Super-Storms, Logic and Impossible Solutions
When New Orleans found itself under water a couple of years ago, the legal community jumped forward to fulfill its social obligations by providing help of all kinds to the distressed New Orleans community. Lawyers labored nobly and long to facilitate aid, solve real estate problems, provide legal services and provide the infra-structure necessary to rebuild the City and environs.
At the time I was very skeptical as to the direction of some of that effort. The needs and sufferings of the people, and the impetus and desire to assist, could not be denied. No one wants to see others in need, particularly through no fault of their own. But the pledge to rebuild New Orleans to its former glory presented a logical problem: a strong argument could be made that rebuilding that city was not very smart from a utilitarian standpoint.
At the time, some climatologists pointed out that the city was likely doomed in the not too distant future. In a world of cold logic, it probably made sense to relocate the whole thing, including its people, somewhere else.
The undertaking of such a novel and in some ways cold-hearted program did not appeal to the government, nor to the lawyers either; the American way is to rebuild, bigger and better, and to be optimistic and forceful, to conquer impediments. Nor had our population fully integrated the reality of global warming, an issue tied up with what has proven to be unimportant ancillary issues such the relative role of human participation in the warming process.
Recent events have reoriented much of popular thinking. The science tells us that human existence is speeding global warming. But it also suggests that without human intervention we still will be in trouble. Recent coverage in the New York Times is chilling: a modest rise in the ocean levels will flood out of existence a good deal of the United States, including but by no means only New Orleans. The colored Times maps showing a nonexistent Florida and a vastly shrunken New York City have the makings of a sensationalistic movie, and I am willing to bet anyone that such a screen epic will follow shortly. The factoid that at one point in our world the oceans were hundreds of feet higher than today suggests that we should be building beach cabanas in Denver.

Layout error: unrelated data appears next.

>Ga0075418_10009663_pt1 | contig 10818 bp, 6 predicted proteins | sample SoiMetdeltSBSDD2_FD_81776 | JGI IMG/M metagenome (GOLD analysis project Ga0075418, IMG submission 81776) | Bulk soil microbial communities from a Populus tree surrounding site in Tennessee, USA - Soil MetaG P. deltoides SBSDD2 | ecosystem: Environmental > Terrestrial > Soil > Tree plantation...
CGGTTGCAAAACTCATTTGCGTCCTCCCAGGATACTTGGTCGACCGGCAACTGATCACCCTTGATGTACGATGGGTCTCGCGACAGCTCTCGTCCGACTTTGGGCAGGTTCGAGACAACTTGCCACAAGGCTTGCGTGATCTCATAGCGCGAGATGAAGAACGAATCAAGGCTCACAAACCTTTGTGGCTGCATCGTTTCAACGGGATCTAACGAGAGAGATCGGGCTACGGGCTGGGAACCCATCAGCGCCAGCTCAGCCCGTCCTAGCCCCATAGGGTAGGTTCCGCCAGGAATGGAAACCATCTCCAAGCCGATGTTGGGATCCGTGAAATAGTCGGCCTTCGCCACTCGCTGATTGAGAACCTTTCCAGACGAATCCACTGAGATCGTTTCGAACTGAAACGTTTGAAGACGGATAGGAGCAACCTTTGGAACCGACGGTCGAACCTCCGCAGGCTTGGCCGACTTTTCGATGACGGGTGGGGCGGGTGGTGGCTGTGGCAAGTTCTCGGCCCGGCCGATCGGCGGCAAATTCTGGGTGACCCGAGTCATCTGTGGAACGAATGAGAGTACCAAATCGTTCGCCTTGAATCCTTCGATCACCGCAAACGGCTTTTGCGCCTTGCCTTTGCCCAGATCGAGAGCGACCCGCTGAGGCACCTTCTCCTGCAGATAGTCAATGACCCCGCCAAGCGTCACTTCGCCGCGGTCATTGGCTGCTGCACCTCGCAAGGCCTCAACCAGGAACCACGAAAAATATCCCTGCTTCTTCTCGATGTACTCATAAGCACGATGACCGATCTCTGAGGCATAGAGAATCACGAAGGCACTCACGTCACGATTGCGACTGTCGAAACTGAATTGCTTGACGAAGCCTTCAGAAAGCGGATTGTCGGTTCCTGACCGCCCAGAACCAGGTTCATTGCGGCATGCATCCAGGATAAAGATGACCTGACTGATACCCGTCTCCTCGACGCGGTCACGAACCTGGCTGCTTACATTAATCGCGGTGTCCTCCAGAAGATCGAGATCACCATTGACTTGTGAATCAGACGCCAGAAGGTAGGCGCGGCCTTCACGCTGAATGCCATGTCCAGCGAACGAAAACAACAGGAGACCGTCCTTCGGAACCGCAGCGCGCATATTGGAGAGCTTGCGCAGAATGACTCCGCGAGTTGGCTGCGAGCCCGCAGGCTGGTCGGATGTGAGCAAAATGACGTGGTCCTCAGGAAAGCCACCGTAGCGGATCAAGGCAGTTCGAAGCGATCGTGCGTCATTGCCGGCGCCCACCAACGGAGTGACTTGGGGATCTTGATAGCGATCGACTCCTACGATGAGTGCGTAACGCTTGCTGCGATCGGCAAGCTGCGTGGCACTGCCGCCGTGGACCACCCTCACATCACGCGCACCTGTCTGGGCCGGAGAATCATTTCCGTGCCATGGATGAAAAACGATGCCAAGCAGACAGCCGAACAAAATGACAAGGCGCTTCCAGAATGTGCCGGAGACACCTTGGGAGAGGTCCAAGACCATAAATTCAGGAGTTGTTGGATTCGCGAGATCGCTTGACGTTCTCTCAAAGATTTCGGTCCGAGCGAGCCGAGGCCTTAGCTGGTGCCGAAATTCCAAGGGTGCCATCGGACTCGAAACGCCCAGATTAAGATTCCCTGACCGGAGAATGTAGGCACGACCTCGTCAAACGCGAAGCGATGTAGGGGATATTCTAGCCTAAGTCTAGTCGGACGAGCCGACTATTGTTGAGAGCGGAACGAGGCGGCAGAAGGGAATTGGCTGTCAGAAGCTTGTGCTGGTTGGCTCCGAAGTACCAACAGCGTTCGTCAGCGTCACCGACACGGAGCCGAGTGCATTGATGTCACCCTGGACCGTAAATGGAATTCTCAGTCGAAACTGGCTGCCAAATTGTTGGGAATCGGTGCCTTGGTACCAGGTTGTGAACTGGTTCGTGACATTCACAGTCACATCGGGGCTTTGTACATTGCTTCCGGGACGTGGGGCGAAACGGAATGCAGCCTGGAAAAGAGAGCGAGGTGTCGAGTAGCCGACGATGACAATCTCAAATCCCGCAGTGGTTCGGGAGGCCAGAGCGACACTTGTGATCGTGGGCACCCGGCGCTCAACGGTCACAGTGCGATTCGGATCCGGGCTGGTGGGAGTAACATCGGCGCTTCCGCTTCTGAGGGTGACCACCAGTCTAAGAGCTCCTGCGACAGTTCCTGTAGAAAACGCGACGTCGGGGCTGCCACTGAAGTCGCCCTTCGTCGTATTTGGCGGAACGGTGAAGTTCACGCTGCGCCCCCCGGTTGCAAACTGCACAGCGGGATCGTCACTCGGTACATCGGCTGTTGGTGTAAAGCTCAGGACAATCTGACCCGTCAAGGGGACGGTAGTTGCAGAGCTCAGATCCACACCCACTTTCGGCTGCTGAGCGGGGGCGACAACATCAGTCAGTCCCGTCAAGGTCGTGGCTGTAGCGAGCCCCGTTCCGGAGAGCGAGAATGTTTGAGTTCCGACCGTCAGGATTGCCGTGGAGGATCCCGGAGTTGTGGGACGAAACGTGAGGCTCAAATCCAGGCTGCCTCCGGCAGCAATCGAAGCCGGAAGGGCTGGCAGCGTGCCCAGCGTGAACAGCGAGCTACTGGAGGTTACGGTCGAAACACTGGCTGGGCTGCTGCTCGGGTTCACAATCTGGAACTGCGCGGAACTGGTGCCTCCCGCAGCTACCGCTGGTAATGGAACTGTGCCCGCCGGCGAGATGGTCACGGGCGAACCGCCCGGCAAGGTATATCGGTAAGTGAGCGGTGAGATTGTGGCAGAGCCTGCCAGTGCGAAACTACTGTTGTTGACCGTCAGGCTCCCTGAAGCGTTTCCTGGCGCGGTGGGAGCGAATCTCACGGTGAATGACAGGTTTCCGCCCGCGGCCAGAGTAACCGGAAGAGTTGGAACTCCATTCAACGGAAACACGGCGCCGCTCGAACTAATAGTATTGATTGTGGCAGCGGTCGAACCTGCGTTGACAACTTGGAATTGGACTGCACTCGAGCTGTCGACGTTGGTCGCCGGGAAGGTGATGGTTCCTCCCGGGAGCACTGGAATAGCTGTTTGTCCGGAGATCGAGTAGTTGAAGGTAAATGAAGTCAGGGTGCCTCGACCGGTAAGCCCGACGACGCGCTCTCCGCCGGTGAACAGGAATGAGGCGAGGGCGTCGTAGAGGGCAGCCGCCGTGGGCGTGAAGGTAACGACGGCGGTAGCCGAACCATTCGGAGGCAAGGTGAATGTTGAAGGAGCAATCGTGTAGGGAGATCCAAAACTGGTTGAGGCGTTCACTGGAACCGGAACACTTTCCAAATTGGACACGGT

Conversations about installing flood gates along the lines of some in Europe seem surreal, and in any event scientists are sure that gates can be effective only in some, not all areas, particularly when one looks at the cost factor. Burdened by the economy, the President a couple of days ago refused to take a leadership role in addressing the issue at an international conference on the subject, with its implicit subtext of curtailing the consumption of hydrocarbons. As in the past, immediate presidential concerns are trumping the problem of the 900 pound elephant; it is easier to herd the ten pound cats.
The role of law in a logical world, faced with these issues, is clear; plan for a different coast line. Congress needs to address this kind of law; you cannot bring a lawsuit and deal with this type or magnitude of problem. Certainly unemployment would be cured for a century; the amount of labor of every sort, even unskilled, that it would take to move Manhattan (figuratively of course) to, say, a nice plot of open land just outside Pittsburgh is, at base, incomprehensible.
So the power of law and lawyers will again be directed, in New York and New Jersey and even inland in Northern New Hampshire, to rebuild what we had. And to suggest otherwise is to seem both cold-hearted and hysterical. Hysterical even as we continue to pump water out of New York City basements.
One day, the cost to our society of flood insurance may well dwarf all the entitlement costs about which we are now squabbling.
Who would have thought that our future might be imperiled not by missiles, nor by nuclear bombs, nor by terrorists, nor by virus dumped into our drinking supply, but by salt water?